The Promise: Film Program, Part 1
20 June 2017, 18:00
As part of the exhibition The Promise, Index presents together with Film i Samtidskonsten a comprehensive film program in three parts throughout the exhibition period (3 June–3 September 2017). The selection of films reflect an interest in the city as a social and political playground and complements the interdisciplinary character of the exhibition where artists’ works, archival material, research and the work of activist groups in the city are brought together. In The Promise, the conflicts surrounding Stockholm’s built environment offer a context to investigate a larger narrative concerning the promise of modernism to make cities and housing available for everyone – a narrative that is often closely connected with the power of political structures.
The 1930 Stockholm Exhibition marked the entry of functionalism in Sweden. Closely aligned with the ideals of social democracy, functionalist modernism made its mark as a national aesthetic first in the building of folkhemmet (“The People’s Home” program) all the way into the 1970s Million Program housing projects that created a million new dwellings in a single decade. Initially, modernism’s strong belief in architecture and the designers’ ability to improve people’s living conditions was manifest in Stockholm’s built environment. However, in its late modern iterations, there was also an increasing sense of alienation, embedded segregation, and policymakers who favored rational and traffic-centered cityscapes at the expense of citizen’s rights and participation. How do we accommodate a promise which was never fully realised in a time marked by acute housing shortage, growing social inequality and where market forces dominate and dictate the conditions for the future of the city?
The film series is curated by Nathalie Åhbeck, Assistant Curator: Andreas Bertman.
Part 1: Tue 20 June, 18.00
Location: Index, Kungsbro strand 19, admission: 40 SEK
The first part of the program looks into the relation between the imagined and the lived city. The films in this series focuses on the 20th century’s large-scale urban projectsand the rapid urban development that followed. They touch upon the dichotomy between utopian visions and modernism on the one hand, and civic powerlessness in questions concerning the public sphere on the other.
Stockholm, Reinhold Holterman (1929, 7 min)
Slussen, Lennart Johansson and Lennart Arnér (1951, 3 min)
Odjuret (The Beast), Per Olof Grönstrand (1953, 5 min)
Protokoll fört vid studiet av ett sönderfallande system (Protocol conducted at the study of a crumbling system), Carl Slättne (1971, 10 min)
Utveckling? (Development?), Sven Elfström (1971, 5 min)
Ceremonin (The Ceremony), Lina Selander and Oscar Mangione (2016, 16 min)
In Stockholm (1929) by Reinhold Holterman we get an introduction to the city at the brim of its early modernization that would reshape Stockholm at its core. With elaborate editing and bold perspectives we see a city in change , with one foot in its neoclassical bourgeois legacy and the other in the labour movement’s plans for the urban environment. Stockholm as a modernist project reoccurs in the experimental film Slussen (1951) by Lennart Johansson, while it’s double-face is exposed in The Beast (1951) by Per Olov Grönstrand, showing a sample of the approaching brutal city sanitation that would intensify a decade later. A bulldozer in full speed demolishes Sergelhuset, depicted in the shape of a giant beast, cleverly playing with the aesthetics of horror movies. The film shows a gap opening towards the critique of late modern city planning and a growing consensus and consumption culture which is further elaborated in the films by Carl Slättne and Sven Elfström. In Slättne’s filmic essay Protokoll fört vid studiet av ett sönderfallande system (Protocol conducted at the study of a crumbling system) (1971) the words “Images are good, my employer is good, illusion is good” are repeated as a mantra. The film delivers a sharrp commentary of both the “Saltsjöbaden spirit” of cooperation and consensus on the labor market and the role of film and TV-media in maintaining a nationwide ideology. In Ceremonin (The Ceremony) (2010) Lina Selander continues this critical tradition with an odyssey of archival and self-recorded material that spans over time and space, but constantly circles around the built environment of Bredäng, a Million Program neighborhood. An image from Olof Rudbeck’s Atlantica (1677) in which the author points out and uncovers the hidden treasures of Sweden serves as the starting point for Ceremonin, using the myth of Atlantis to unveil a political utopia that has been lost in time.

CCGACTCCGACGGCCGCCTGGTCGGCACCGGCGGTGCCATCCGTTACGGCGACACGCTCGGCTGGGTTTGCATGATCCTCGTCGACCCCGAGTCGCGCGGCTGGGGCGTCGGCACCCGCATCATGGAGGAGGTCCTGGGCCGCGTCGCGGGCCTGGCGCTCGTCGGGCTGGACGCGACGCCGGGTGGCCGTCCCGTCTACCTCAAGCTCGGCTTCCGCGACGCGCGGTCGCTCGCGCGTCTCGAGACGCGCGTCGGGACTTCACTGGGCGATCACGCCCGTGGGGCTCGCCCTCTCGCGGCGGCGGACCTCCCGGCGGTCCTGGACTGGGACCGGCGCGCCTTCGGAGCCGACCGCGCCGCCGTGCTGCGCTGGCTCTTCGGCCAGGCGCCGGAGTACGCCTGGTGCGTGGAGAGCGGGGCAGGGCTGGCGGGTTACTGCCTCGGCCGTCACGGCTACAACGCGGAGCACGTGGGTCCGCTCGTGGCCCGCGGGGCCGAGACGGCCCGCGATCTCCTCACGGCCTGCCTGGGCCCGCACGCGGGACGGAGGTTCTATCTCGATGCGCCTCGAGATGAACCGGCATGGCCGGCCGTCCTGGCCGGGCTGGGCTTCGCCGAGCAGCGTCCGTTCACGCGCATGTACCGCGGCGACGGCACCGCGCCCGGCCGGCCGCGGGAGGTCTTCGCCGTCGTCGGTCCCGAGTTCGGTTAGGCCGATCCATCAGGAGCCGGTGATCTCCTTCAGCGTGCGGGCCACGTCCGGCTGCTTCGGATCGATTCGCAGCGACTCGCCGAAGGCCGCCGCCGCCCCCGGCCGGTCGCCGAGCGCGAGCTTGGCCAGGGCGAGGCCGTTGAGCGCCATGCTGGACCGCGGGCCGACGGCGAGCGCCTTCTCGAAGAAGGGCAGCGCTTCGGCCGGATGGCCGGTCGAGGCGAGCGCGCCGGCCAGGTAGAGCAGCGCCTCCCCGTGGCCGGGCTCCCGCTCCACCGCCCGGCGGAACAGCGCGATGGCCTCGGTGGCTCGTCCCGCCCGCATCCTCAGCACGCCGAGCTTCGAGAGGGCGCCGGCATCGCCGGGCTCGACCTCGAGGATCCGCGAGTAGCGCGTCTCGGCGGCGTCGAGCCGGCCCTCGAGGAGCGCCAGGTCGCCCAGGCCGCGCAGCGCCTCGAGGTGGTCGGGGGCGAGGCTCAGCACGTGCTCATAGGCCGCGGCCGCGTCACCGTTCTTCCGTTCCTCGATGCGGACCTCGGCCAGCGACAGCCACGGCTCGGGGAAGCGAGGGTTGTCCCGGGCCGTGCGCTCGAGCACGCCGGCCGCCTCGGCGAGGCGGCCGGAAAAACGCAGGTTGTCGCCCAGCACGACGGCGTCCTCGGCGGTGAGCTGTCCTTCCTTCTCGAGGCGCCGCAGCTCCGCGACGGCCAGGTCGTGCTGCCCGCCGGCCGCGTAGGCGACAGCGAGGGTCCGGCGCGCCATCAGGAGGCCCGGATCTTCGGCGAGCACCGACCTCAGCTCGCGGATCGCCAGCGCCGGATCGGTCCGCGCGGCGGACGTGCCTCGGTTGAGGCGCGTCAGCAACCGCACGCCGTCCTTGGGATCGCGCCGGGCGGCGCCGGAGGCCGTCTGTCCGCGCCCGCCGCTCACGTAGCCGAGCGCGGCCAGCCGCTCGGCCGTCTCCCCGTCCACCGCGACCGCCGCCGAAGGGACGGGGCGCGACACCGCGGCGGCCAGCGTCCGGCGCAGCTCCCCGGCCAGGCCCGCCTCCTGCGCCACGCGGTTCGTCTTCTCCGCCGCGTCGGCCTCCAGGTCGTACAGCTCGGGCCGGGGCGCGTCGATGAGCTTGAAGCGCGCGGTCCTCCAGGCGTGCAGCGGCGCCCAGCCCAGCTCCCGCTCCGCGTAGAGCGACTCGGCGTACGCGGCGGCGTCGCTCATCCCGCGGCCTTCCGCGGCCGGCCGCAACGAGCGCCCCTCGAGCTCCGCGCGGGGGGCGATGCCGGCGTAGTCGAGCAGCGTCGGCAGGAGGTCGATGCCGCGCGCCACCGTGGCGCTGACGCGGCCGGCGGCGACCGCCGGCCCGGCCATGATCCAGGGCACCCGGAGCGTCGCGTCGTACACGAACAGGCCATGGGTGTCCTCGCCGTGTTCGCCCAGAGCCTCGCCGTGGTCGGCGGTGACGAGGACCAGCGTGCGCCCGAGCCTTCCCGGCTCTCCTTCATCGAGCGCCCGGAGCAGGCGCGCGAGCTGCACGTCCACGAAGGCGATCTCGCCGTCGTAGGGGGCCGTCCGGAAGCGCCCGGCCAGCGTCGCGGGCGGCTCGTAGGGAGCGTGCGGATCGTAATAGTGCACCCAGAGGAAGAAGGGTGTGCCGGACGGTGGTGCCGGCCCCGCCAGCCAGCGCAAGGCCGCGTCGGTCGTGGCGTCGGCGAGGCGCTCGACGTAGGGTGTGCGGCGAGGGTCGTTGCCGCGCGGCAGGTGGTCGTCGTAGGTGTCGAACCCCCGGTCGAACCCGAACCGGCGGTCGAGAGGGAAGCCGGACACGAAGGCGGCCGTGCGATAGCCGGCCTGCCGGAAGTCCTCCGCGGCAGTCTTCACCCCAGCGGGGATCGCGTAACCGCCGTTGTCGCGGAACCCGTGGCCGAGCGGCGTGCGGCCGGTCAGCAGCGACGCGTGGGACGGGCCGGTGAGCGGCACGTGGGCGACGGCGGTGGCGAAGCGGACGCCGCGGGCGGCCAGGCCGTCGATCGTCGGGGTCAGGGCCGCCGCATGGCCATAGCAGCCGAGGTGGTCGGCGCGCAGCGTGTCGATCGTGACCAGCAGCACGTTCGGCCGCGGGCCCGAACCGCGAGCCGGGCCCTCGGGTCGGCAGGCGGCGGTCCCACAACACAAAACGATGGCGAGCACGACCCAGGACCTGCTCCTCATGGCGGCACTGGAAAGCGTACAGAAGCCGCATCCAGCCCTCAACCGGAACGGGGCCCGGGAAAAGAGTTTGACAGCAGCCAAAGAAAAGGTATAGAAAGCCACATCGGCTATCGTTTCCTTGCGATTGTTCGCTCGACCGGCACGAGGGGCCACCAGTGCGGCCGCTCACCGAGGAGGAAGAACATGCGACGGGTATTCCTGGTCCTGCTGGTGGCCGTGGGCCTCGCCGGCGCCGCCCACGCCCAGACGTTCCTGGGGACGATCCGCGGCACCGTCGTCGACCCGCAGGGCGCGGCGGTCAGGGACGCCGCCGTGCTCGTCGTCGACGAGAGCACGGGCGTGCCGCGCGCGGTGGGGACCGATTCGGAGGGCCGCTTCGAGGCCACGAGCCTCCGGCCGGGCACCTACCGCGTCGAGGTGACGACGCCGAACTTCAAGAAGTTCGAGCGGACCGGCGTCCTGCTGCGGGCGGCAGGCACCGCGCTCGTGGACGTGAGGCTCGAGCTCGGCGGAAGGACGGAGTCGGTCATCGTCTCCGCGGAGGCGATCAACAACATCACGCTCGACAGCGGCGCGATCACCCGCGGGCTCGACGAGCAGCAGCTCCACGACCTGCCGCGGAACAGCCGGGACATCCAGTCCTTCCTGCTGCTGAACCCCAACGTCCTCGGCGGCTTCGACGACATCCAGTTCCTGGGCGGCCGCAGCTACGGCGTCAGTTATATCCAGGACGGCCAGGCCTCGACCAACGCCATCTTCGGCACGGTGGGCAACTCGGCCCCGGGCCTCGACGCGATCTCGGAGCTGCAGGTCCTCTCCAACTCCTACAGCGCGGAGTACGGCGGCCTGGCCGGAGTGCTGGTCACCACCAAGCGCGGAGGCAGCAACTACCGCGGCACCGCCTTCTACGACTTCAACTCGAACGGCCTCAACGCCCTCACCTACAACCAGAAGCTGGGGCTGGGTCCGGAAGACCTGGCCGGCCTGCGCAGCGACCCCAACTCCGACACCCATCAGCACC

Part 2: Tue 29 August 2017, 18:00
Stockholm 1970, Felice Hapetzeder (2001, 10 min)
Jordmannen, Muammer och Synnöve Özer (1980, 28 min)
Take it apart and put together again, Maria Magnusson (2014, 16 min)
The City at Night, Ane Hjort Guttu (2013, 22 min)
Skåpet, Karl Holmqvist (1997, 17 min)
Underjordiskt möte, Guillermo Alvarez (1982, 28 min)
Part 3: Sun 3 September 2017, 18:00
Ansikten i skugga, Peter Weiss (1957, 13 min)
Bostadens mått, Lennart Johansson (1959, 19 min)
Under Construction, Josef Doukkali and Lennart Westman (2009, 11 min)
Four Studies of Oslo and New York, Ane Hjort Guttu (2012, 17 min)
Välkommen till Ikano, Christine Leuhusen (2016, 12 min)
The film program is a collaboration of Index, Film i Samtidskonsten and Filmform.